After you apply, the SSA will review your application to verify that you meet all technical requirements. Then, your application moves on to Disability Determination Services (DDS) to verify your medical eligibility. DDS will often request a quick consultative exam so an SSA doctor can verify your condition. The SSA will then make a decision on your application. It’s important to note that this process takes months.
Qualifying for disability is difficult. Knowing that upfront can help you work through the stages of approval since it isn’t always easy.
Around 70% of applicants are rejected on their first application. At that point, applicants can file for reconsideration, but the SSA rejects another 90% of reconsidered applications. If this happens, you can appeal the decision and move on to a hearing in front of an administrative law judge (ALJ).
While a hearing may sound scary, it actually has the highest odds of approval. More than 50% of people who appeared before a judge in 2022 won their claim. Applicants who work with a lawyer are also three times more likely to get benefits.
Learn more about the odds of winning your disability appeal.
It takes more than two years for the average disability application to get approved. This long wait is largely because most applicants must go through multiple rounds of appeal.
To put that in context: The average wait time to receive an initial decision was 6.1 months, or 184 days, in 2022. Applicants had to wait 4.9 more months, or 147 days, for a decision on their reconsideration request. After that, the amount of time it takes to get a hearing depends on which SSA office oversees your application. The average time to get a hearing in Illinois is about 13.2 months. With all that time taken into account, applicants in Illinois typically wait about two years and two months from the time they apply until the time they’re approved.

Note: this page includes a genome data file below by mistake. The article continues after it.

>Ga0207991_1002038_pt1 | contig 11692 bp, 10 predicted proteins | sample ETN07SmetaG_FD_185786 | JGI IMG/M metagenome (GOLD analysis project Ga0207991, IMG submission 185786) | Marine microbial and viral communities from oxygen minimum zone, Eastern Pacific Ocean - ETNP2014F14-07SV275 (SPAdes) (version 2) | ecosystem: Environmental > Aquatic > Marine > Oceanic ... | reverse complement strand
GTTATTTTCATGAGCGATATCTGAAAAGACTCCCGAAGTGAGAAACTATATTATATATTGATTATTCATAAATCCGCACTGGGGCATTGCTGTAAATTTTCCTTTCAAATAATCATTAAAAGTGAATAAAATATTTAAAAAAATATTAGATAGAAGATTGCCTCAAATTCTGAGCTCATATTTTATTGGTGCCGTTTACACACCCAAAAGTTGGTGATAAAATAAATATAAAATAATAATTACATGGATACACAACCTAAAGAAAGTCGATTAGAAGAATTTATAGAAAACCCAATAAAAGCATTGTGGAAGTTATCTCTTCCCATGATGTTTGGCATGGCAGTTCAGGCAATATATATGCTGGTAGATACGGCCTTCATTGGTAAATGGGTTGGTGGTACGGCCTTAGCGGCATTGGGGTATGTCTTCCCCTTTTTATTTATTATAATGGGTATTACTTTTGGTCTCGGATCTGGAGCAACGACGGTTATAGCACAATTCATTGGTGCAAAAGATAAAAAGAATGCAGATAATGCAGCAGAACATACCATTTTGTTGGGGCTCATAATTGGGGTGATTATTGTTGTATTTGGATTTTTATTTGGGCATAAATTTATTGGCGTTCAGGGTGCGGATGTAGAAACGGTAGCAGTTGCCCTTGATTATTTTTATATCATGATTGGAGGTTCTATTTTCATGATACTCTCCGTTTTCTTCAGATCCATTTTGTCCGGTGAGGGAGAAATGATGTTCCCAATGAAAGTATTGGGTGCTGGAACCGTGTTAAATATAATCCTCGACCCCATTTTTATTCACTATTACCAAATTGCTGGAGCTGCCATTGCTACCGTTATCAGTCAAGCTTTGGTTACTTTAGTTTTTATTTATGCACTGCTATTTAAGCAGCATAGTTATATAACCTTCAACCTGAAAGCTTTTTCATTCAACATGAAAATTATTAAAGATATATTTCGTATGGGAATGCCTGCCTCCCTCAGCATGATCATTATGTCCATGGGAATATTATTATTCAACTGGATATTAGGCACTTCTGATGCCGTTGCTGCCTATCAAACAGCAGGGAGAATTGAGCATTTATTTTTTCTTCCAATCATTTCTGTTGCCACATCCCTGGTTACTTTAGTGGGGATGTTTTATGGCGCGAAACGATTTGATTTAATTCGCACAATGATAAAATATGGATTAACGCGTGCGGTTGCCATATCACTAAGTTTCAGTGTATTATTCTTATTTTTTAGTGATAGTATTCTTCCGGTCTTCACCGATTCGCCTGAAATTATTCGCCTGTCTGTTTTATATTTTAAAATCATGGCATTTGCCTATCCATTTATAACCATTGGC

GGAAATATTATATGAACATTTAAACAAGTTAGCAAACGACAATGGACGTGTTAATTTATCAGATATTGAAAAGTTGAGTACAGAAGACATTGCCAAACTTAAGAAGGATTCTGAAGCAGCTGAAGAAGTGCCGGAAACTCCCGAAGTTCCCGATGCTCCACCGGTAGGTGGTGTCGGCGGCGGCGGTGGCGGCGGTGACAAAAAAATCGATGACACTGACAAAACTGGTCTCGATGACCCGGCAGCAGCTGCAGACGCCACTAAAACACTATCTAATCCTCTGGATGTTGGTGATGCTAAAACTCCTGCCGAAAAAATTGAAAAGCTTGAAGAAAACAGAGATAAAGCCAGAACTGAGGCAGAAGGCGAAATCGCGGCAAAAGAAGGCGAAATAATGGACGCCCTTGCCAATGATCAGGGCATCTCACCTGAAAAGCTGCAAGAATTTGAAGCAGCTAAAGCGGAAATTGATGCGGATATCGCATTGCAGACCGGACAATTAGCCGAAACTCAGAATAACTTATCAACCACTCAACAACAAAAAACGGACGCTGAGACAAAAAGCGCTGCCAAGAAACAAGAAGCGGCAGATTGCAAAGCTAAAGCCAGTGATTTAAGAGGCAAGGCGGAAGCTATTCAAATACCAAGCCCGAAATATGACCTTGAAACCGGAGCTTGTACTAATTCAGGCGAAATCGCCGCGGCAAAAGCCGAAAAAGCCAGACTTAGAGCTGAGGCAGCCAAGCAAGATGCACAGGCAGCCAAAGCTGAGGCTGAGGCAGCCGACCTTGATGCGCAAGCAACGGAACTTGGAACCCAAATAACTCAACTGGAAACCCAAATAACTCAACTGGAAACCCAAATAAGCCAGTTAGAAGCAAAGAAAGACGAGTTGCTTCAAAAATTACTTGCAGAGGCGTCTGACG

Still, the average wait time varies. The table below shows wait times at the three Illinois hearing offices.
Wait time (in months)
It’s important to submit your application as soon as you can because the application process does take years. Quickly responding to SSA requests is the best and only way to speed up the process since you’ll prevent any additional delays. A lawyer can also keep the process on track by following up with the SSA and handling appeals.